by Nancy Bestor
It’s easy to see why movie stars and other famous and wealthy Americans vacation on Italy’s Lake Como. In addition to being very glamorous, Lake Como offers great food (of course it does, it’s Italy, right?), fabulous walks and views, and stunning villas and gardens. We spent four days there last summer, and by the end I was ready to adopt the Gucci sunglasses and high-heeled lifestyle of a fashionable Italian woman and lounge on the shores of Lake Como permanently. (If you know me at all, you’ll know this is a huge exaggeration—an outright lie really. I couldn’t wear high-heeled Italian shoes if my life depended on it.)
We rented an apartment for four nights in Bellagio, called Residence il Borgo, that we found on the internet for 110 euros a night. It could not have been better. The apartment was centrally located, and afforded us the opportunity to buy food and drinks at markets that we prepared in our very own kitchen. We sampled locally made salami, prosciutto, pasta, goat cheese, local bread, and more. We did dine out at a water-front restaurant once, sitting under an umbrella drinking glasses of prosecco, and pretending we were way cooler than we really are, but mostly we saved money by cooking our own meals. The owner of the apartment, Flavio, was delightful, and did his best to help us in whatever we needed. It was surprising how relaxed he was about getting payment. We actually had to track him down to pay the night before we left.
One of our day’s activities included a visit to the Museo del Ciclismo near the Madonna del Ghisallo Church, on a mountaintop about 15-minutes by car from Bellagio. It was Father’s Day when we visited, and since Emily, Sarah and I had forgotten all about it until an Irishman taking our picture reminded us, we guiltily told Bob we would happily do whatever he wanted that day, so a trip to the cycling museum was our pleasure. It was an expensive cab ride, costing 30 euros each way, but when you take into account the fact that we had forgotten to even say Happy Father’s Day to Bob, and he did not bat an eye, I really got off pretty cheaply.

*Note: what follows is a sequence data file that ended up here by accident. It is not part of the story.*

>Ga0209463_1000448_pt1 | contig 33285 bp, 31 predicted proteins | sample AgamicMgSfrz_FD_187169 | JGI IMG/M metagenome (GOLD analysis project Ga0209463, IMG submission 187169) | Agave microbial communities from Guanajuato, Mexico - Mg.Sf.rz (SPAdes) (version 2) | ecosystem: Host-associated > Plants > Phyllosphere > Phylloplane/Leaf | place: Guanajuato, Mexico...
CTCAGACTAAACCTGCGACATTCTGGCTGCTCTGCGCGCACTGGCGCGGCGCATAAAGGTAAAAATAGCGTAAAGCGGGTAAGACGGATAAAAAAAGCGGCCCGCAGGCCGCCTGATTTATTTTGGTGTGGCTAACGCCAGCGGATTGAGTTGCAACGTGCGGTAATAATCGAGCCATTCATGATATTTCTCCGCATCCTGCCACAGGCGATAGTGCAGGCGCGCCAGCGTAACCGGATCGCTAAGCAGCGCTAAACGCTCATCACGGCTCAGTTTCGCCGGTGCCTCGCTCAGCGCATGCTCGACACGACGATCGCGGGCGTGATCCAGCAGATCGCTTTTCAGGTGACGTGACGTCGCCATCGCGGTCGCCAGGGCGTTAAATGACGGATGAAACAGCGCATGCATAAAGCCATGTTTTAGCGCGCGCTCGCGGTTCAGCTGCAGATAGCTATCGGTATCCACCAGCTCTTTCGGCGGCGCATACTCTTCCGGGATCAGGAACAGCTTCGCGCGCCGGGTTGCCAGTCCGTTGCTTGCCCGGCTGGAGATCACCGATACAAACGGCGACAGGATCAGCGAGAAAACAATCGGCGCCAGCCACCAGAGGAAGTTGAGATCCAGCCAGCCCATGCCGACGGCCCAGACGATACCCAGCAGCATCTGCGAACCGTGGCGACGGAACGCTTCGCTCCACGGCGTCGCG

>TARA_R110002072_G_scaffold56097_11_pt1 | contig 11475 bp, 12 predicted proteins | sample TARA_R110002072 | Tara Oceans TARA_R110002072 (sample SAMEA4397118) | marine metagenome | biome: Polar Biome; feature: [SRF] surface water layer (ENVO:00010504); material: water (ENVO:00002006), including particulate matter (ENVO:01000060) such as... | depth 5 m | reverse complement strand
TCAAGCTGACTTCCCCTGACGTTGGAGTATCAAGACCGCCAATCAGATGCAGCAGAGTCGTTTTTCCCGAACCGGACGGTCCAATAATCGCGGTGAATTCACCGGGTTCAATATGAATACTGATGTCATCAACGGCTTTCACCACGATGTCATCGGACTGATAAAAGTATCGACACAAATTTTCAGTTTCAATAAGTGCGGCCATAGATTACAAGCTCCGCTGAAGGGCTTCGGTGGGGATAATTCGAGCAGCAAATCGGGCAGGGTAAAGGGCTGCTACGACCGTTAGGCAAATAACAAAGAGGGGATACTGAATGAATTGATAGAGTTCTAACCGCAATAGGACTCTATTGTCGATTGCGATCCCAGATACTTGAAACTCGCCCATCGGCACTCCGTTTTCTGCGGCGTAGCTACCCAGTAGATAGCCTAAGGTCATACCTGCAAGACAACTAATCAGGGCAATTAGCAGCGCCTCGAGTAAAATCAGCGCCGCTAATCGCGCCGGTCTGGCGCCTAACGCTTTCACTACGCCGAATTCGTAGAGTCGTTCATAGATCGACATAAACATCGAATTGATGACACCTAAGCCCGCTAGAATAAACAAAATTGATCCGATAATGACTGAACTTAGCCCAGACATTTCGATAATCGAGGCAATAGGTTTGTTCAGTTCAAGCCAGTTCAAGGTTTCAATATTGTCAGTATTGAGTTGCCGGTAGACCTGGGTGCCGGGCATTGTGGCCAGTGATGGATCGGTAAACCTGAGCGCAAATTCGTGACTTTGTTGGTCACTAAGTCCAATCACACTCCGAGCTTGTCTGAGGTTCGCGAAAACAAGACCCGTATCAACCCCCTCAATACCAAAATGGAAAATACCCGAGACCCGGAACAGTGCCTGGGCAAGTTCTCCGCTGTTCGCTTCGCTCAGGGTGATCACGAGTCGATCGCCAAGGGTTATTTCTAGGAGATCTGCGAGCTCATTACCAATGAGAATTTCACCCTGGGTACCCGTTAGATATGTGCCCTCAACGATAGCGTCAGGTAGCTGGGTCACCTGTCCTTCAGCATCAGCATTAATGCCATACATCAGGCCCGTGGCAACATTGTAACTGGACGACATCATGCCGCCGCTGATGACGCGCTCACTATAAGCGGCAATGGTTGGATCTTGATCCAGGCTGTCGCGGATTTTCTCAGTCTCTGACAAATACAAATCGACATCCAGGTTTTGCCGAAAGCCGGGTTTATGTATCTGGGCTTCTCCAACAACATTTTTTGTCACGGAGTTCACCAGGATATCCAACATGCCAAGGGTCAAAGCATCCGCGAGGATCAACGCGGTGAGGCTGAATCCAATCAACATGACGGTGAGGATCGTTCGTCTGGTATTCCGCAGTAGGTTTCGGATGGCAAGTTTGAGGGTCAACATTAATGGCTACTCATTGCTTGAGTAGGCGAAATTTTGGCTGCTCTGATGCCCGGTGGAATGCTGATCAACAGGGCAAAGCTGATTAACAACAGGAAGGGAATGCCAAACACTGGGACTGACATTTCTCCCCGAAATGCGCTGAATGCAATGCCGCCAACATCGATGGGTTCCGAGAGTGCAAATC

Originally the patron saint of travelers, in 1949 the Madonna Del Ghisallo became the patron saint of cyclists. Over the decades the tiny chapel has become a shrine to the sport and is packed to the rafters with bicycles, jerseys, trophies, photos and posters. It is free to visit and also features an eternal flame burning for cyclists who have died. Next door is the Museo de Ciclismo (entry fee 6 euros) that covers both the history of the bicycle along with a more in depth history of bicycle racing. It includes lots of great photos and lots of old bicycles, including a firefighters bike and a bike devised for a traveling knife-sharpening business as well. The mountaintop location is the apex of a big climb during the annual Giro di Lombardia bike race.
Another day’s adventure was a walking tour of the hamlets of Eastern Bellagio, that we learned about from a free tourist office brochure. This took us through many lovely small villages and back alley walkways that we never would have seen otherwise, and included stops at cemeteries, views of fancy villas, and ancient churches. We spent some time shopping the streets of Bellagio as well, where I bought fabulous locally made leather sandals (no heels whatsoever).
It’s not cheap to get around to other cities in the Como region, as water taxis are the only option, and a family of four can cost as much as 60 euros for a 45 minute ride. Thus we mostly stayed put and enjoyed Bellagio and its immediate surroundings.
Vacationing in Lake Como really is a slice of “Lifestyles of the Rich and Famous”. We saw Italian newspaper photos of Leonardo diCaprio and George Clooney eating in a restaurant that were taken just a few days before our arrival. With a little planning however, you can pretend to be rich and famous just like we did, and not break the bank too much.